In court papers, the details showed how Marie was just 16 years old when she ran away with a sailor from the Alameda Naval Air station. The couple married in Reno, and then headed to his family’s home in the Smoky Mountains of Gatlinburg, Tennessee.
She then came home pregnant with a toddler in tow.
Her mother sought an annulment. The grounds for an annulment were clear in court records.
“Marie Oakley was not at the age of consent,” said Askins, reading aloud from the old court papers.
Askins then employed a few other investigative tools in his quest to locate Marie. He was concerned, given Myers’ age, that if he found Marie, she might not still be alive.
But he managed to locate a woman by that name, got a phone number and dialed it. A woman picked up the phone on the other end of the line.
About 300 miles north, in a seaport town in Humboldt County, Askins found Myers’ birth mother: 85-year-old Marie Pauline Oakley, who calls herself Polly.
“I’ve often wondered what might have happened to him. But at the same time, I just assumed he had a good family, because that’s what I had been told,” remarked Polly.
Polly filled in some of the unknown, harrowing details of her journey.
“My life was not what I expected out of a marriage,” recounted Polly.
Once relocated to Tennessee all those years ago, the teenage Polly found herself in dire circumstances. She soon became pregnant in a very unfamiliar world.
Her husband gave all his money to his mother and then left Polly alone for months at a time to lead surveying tours of the Smokey Mountains. She lived in an old shack in the mountains.
“The cabin was ramshackle. The cracks in the wall were so wide that snakes and other animals would come in,” said Polly. The shack had no electricity or running water.
At 17, Polly gave birth to her first child.
“There was a bed for me to sleep in, but there was no crib for the baby. I had to put two chairs together and put a food locker on it, and wire up a lid so it wouldn’t fall on him,” she recalled.
Polly said she made sure that she and her newborn stayed indoors after dusk, because that was the time the mountain lions and the bears were active.
Polly had no money, and had to ask her mother-in-law for some of her husband’s naval pay. But Polly was hit with a difficult reality: her mother-in-law would only give her enough money for formula, and only after Polly completed some back-breaking work for her.
She washed all the woman’s clothes using a big galvanized tub and a washboard, filling it up with repeated trips with a bucket to the river, and heating the tub up over an open fire.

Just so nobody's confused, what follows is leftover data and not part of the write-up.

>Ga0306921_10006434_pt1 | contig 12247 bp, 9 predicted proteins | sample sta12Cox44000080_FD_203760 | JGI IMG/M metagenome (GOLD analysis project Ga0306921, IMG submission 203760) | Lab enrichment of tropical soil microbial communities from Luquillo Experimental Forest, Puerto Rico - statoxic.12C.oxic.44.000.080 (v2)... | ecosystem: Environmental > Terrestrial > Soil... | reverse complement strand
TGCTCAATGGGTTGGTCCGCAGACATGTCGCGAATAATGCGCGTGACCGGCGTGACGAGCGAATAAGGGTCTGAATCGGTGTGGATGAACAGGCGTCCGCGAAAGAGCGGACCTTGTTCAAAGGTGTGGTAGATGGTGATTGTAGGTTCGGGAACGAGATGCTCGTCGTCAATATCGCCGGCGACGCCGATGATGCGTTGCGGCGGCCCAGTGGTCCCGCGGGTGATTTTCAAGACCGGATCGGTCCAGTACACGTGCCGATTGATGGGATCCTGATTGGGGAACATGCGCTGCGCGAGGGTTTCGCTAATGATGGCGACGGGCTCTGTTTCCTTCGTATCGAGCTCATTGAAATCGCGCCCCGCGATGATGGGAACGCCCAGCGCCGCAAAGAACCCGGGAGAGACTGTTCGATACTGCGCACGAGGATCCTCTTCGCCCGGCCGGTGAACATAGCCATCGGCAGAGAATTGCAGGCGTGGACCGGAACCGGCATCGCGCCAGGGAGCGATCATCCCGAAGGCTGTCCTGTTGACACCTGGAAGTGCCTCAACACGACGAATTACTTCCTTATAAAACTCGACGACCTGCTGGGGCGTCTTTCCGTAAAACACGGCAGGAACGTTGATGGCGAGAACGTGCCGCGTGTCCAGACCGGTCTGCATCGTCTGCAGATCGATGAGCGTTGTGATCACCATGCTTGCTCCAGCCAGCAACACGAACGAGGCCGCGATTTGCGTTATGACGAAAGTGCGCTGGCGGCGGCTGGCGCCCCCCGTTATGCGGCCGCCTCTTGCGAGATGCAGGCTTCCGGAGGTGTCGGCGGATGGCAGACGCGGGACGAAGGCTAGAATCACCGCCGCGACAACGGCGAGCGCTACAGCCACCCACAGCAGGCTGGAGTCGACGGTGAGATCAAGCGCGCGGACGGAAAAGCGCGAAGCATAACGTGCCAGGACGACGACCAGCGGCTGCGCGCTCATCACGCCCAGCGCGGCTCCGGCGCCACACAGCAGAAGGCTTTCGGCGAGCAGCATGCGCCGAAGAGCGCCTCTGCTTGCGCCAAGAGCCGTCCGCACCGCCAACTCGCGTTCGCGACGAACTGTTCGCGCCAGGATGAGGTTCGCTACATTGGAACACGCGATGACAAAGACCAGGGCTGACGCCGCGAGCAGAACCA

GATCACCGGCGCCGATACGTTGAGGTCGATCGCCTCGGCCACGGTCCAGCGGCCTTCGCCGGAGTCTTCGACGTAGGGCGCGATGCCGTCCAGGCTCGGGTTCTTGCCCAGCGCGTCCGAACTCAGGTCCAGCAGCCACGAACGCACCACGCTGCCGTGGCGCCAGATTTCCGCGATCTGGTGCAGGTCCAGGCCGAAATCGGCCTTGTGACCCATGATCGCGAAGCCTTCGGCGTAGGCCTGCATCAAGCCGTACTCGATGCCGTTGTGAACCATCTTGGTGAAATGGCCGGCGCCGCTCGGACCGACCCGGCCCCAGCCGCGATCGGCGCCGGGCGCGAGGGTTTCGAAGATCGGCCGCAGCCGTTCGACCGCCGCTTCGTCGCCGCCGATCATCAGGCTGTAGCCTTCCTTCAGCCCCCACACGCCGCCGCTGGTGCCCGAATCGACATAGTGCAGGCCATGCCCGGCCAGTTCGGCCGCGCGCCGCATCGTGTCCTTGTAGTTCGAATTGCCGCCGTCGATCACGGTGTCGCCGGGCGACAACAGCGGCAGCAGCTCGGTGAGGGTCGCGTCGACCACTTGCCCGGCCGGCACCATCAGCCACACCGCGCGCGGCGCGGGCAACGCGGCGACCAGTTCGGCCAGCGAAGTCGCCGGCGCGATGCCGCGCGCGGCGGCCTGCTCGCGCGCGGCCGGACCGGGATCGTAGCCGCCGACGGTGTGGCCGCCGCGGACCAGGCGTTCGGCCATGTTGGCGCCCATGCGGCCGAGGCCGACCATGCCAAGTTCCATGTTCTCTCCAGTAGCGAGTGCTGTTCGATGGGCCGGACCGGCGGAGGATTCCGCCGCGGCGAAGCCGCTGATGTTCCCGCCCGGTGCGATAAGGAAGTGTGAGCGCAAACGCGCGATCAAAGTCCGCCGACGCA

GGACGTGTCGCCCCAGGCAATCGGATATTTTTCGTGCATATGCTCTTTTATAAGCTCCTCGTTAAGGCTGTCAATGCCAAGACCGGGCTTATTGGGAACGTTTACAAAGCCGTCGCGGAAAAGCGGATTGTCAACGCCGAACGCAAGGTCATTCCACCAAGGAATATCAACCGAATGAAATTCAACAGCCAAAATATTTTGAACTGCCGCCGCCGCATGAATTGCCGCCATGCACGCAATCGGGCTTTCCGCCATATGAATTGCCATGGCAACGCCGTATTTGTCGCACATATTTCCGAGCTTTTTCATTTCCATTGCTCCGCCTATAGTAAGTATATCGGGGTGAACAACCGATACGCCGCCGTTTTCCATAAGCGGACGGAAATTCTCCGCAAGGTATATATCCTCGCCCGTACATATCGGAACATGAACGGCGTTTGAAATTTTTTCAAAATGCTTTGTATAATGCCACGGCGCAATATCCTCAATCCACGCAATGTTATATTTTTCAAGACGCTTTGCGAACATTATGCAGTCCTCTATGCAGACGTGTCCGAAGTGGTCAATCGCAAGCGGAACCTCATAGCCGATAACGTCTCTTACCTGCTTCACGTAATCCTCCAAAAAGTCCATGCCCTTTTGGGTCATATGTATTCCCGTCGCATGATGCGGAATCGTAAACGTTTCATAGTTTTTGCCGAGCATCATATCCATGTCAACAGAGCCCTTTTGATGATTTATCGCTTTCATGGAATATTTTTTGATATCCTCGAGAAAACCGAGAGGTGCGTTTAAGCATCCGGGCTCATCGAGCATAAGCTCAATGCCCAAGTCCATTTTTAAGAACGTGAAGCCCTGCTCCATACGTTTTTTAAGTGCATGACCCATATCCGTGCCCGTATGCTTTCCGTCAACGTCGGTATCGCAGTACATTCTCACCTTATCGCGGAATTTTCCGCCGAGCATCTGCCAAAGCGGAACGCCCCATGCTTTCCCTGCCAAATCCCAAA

Polly also remembers getting so hungry that she stole vegetables from the neighbors’ garden just to have something to eat.
She finally had enough. Polly called her mother back in the East Bay and asked her if she could please come home. When her mother retrieved her from the train station, her own mother did not recognize her thin and ragged daughter.
By the time she came back to the Bay Area, she was pregnant with a second child. That child was Mick Myers.
When Myers was just two years old, Polly said he got diagnosed with a life-threatening hole in his stomach. The little boy cried all the time, and could not put on weight. Despite working multiple jobs to make ends meet, she did not have the money to afford the surgery.
Oakley’s mother came up with a solution. She told her daughter there was a family at church who were interested in adopting the little boy and convinced her that an adoption would be the best thing.
“My back was against the wall. I had to do what was best for him. I could have never afforded that surgery. I had no idea if he didn’t get the surgery, would he die?” lamented Polly.
So when Polly heard that her second-born, youngest son was looking for her, she didn’t hesitate. Polly told Askins that she wanted to see Myers.
“He’s suddenly discovered he has family when he thought he was alone in the world. I have one more person to love.” smiled Myers’ birth mom.
First they connected by phone. The call took place at the Alameda County Sheriff’s Department with Myers, Deputy Swalwell and Askins all present.
Swalwell dialed the phone. A woman answered the call and Myers uttered his birth name.
“This is David Charles Oakley,” Myers said over the phone. Polly cried out, “My son!”
Mother and son chatted about their lives and agreed that they should meet in person. About two weeks later, for the first time in his life, Myers got on a small plane, piloted by a volunteer crew.
Swalwell and Askins came along for the ride.
They flew up in fair weather, though there was a threatening change in the forecast looming. The craft landed on a small airstrip in Humboldt County.
Myers got off the plane with a new guitar — surprise gift from Deputy Swalwell — and a high school year book that he wanted to show his birth mom.
Immediately Myers met some of his new extended family.